The U.S. economy grew at a 1.8 percent annual rate in the July-September quarter, stubbornly defying some economists' assertions that a recession began during the summer, the Commerce Department reported yesterday. It was the economy's strongest performance in a year and a half.

Nevertheless, many private economists continued to predict that the impact of rising oil prices and plummetting consumer confidence will trigger a recession, with a substantial decline in the gross national product, before the end of the year.

Bush administration economists were among those surprised by the economy's strength in the third quarter, compared with the 0.4 percent rate of growth in the second quarter. They agreed that growth in the current quarter and the first three months of 1991 will be well below the third-quarter pace. But they insisted no recession is imminent.

"Our best guess is that the economy will grow, although the next quarter or two will probably be somewhat weaker," said Michael Boskin, chairman of the Council of Economic Advisers.

At the Commerce Department, undersecretary for economic affairs Michael Darby, said, "This ... contradicts those who believe we are in a recession or are about to enter one. We expect the economy to continue to expand at a modest pace for the remainder of the year and in 1991."

In yesterday's advance report on GNP -- which will be revised twice as more complete information becomes available -- both consumer spending and business investment were stronger than all but a few forecasters had expected.

Meanwhile, inflation ran at a 4.1 percent rate in the quarter, up slightly from a 3.9 percent rate in the previous three months. More of the impact of soaring oil prices will show up in the GNP price index this quarter.

Despite the oil price shock, which according to two national surveys has knocked consumer confidence into a tailspin, households stepped up their spending at a 3.6 percent rate, after adjustment for inflation.

This compared with a 0.2 percent rate in the previous three months. Automobile sales gained, as did purchases of services, including more gas and electricity bought to cope with unusually hot summer weather in parts of the country, the department said.

Business investment gains were concentrated in the transportation sector, as carmakers made large fleet sales to car rental companies.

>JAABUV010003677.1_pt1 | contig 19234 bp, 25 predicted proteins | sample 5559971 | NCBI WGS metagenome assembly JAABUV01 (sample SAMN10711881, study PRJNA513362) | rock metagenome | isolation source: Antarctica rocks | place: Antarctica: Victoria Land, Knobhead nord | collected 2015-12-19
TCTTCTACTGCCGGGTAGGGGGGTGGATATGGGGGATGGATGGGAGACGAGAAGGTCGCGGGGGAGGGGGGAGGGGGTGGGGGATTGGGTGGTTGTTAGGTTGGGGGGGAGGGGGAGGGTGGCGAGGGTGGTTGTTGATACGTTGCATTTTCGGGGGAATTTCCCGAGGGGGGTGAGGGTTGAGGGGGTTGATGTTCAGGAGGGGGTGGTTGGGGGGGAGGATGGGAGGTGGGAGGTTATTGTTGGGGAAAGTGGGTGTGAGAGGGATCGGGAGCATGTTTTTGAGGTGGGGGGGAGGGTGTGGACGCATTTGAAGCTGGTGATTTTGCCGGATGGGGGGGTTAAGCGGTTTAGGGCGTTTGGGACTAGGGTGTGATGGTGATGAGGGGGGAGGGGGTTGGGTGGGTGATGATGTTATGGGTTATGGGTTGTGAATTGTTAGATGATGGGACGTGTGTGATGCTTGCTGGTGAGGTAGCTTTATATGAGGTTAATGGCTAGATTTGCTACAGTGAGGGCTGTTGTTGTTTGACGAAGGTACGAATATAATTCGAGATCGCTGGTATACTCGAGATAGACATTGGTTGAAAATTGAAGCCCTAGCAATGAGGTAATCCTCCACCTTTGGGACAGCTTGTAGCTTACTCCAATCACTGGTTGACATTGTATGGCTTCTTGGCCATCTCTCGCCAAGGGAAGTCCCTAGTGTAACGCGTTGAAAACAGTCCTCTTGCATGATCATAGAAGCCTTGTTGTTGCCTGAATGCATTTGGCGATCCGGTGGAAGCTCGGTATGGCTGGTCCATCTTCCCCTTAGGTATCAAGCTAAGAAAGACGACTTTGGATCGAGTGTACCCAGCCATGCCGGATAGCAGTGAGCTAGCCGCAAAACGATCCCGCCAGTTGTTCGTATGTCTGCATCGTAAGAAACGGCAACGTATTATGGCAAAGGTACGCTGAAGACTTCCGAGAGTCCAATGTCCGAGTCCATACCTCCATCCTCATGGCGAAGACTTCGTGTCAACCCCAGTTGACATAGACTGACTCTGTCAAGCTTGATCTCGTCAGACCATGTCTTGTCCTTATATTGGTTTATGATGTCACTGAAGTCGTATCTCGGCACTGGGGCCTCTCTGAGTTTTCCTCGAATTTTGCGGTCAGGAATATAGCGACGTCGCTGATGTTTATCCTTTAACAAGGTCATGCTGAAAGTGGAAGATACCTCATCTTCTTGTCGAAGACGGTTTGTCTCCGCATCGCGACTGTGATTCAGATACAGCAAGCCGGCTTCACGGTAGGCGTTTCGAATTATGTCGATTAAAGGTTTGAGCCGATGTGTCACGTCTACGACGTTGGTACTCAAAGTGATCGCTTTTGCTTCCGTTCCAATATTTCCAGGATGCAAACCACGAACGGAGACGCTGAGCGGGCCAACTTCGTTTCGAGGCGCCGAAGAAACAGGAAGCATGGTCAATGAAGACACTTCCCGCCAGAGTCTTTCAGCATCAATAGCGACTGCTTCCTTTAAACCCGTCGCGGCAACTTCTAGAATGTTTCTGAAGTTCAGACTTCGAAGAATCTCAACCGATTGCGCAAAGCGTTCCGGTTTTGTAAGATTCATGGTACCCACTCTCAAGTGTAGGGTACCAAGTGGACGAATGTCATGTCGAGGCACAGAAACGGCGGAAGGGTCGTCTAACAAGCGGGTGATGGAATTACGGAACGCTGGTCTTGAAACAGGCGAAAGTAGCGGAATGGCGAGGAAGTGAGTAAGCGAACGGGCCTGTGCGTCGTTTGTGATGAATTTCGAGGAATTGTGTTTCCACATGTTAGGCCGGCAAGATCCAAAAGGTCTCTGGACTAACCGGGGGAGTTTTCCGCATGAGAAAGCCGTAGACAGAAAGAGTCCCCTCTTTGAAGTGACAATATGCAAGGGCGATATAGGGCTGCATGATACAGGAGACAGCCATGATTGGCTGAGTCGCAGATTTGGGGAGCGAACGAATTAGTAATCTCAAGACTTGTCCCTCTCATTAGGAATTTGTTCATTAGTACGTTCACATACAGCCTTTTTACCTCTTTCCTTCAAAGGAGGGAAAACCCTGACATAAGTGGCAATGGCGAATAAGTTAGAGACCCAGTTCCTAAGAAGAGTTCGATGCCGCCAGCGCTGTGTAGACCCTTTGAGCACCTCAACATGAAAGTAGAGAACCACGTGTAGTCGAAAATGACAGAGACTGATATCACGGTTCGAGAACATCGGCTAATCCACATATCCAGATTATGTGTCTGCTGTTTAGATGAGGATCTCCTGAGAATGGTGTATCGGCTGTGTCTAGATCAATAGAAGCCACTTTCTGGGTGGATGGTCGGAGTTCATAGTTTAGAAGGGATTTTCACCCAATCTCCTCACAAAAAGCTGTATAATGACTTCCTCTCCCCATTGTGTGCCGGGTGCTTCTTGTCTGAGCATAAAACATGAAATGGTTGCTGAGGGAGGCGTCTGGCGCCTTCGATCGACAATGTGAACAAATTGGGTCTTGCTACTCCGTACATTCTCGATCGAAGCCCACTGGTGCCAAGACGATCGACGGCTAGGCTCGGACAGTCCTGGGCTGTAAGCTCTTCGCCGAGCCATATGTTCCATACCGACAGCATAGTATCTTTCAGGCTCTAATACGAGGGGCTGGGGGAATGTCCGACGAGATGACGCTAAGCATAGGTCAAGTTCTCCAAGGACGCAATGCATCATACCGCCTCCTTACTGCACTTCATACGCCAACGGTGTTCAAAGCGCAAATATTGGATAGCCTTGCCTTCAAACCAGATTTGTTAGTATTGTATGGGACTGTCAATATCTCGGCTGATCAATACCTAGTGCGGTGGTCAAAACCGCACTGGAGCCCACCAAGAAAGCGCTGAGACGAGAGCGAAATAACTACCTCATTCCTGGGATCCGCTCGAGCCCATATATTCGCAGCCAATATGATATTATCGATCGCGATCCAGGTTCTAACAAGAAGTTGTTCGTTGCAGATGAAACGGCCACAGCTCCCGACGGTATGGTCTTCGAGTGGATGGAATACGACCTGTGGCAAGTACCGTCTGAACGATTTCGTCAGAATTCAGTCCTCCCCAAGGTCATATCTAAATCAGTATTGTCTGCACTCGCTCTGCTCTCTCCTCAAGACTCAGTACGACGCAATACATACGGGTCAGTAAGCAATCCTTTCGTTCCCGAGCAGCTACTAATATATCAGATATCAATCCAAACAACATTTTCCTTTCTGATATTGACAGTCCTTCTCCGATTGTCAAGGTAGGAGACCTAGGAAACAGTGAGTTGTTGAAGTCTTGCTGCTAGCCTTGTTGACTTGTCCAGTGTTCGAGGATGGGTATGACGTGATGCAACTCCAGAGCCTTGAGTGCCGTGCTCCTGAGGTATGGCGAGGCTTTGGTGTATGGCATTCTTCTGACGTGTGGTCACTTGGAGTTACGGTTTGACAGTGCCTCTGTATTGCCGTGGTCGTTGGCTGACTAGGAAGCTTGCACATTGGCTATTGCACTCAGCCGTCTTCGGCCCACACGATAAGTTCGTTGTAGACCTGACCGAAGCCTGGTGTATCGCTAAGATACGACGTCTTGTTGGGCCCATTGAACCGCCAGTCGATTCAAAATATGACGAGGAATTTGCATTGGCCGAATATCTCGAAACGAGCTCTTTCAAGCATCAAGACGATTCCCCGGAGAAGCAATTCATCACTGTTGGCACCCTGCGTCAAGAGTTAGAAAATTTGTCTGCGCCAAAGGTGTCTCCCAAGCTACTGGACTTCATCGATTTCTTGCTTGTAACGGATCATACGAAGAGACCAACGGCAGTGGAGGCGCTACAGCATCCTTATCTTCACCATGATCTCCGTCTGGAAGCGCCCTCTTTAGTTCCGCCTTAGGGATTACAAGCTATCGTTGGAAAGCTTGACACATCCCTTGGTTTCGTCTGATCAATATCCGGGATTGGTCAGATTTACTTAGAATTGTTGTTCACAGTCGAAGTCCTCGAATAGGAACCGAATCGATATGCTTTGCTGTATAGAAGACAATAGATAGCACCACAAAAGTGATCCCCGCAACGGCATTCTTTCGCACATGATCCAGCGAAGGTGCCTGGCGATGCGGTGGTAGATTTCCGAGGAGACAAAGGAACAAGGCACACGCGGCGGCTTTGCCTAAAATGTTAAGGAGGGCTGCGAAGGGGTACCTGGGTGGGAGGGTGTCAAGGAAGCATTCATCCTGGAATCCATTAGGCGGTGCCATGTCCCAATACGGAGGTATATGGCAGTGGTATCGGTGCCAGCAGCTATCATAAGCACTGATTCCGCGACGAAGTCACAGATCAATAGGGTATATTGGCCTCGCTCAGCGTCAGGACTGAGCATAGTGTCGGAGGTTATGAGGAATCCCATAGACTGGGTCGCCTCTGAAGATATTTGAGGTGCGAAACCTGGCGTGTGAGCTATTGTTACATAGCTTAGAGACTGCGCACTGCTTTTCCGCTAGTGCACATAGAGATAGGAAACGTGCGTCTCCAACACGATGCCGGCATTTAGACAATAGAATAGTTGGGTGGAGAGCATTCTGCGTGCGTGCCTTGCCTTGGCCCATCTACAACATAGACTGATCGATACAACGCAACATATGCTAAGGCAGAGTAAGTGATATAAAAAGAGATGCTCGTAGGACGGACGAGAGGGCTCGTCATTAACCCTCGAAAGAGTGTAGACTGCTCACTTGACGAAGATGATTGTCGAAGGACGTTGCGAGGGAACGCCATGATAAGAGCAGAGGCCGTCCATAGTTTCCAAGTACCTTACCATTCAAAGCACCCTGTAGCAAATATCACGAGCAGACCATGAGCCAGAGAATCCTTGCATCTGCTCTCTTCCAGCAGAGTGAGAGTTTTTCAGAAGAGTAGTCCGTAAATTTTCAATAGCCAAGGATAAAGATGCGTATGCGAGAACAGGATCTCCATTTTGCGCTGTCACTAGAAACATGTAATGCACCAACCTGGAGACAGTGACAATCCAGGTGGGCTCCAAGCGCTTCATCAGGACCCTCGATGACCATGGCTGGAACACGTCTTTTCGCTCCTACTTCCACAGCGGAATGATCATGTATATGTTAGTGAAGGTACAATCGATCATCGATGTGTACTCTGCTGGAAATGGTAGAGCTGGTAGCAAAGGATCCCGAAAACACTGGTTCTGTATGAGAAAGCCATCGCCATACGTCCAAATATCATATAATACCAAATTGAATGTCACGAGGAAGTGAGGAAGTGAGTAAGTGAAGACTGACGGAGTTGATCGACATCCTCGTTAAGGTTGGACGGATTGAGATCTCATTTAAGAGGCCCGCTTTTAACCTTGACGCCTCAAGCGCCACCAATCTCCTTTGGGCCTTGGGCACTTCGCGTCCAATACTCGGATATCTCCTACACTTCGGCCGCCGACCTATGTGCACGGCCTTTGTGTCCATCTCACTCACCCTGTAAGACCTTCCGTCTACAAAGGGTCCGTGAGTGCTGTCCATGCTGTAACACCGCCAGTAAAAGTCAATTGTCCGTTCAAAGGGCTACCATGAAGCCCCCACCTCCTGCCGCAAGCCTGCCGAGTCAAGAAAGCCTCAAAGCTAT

Negatives for the quarter included another sharp drop in housing construction, a small increase in the trade deficit, which tends to depress GNP, and a smaller increase in business inventories than in the second quarter.

Housing construction has now declined in seven of the last eight quarters and no one disputes that that industry is mired deep in recession. In a separate report, the Commerce Department said sales of new homes fell 6 percent in September to an annual rate of 503,000 units. It was the ninth drop in the past year and the worst in the last six months. Regionally, the September decline was worst in the Northeast, where only 54,000 new homes were sold.

For all the unexpected show of strength in the report, most forecasters were not changing their prediction that the longest peacetime expansion in the nation's history is coming to an end. The expansion began in December 1982 after the severe recession that began the year before.

"There is nothing in here that would cause me to change my forecast," said L. Douglas Lee, chief economist of Washington Analysis Co., though he, too, was surprised by the third-quarter gains. "What we saw in the third quarter does not carry over," Lee said. "I am predicting a recession that lasts three quarters with declines of between 1 percent and 2 percent annual rates each quarter. I am calling it a mild kind of recession, and not one that lasts a year."

Similarly, economist Roger Brinner of DRI/McGraw-Hill, who came very close in calling the third-quarter numbers, also expects a recession to begin this quarter. "The report doesn't change our forecast at all; it was so close to what we predicted," Brinner said. "Why was it so good? Until the Iraqi invasion, consumers thought we were going to have a soft landing" and no recession, he said. Now the confrontation in the Middle East and the uncertainty surrounding it has "devastated consumer confidence." That loss of confidence will have more of an economic impact than the loss of purchasing power associated with the sharp rise in oil prices, he added.

"I think we will get a reversal of the third-quarter gain, a 1.5 percent to 2 percent decline, in the fourth quarter," Brinner predicted.

A further small drop is likely in the first quarter and possibly in the second, Brinner said. "The recession will end when oil prices fall and stay down, because you have to restore confidence and purchasing power," he said.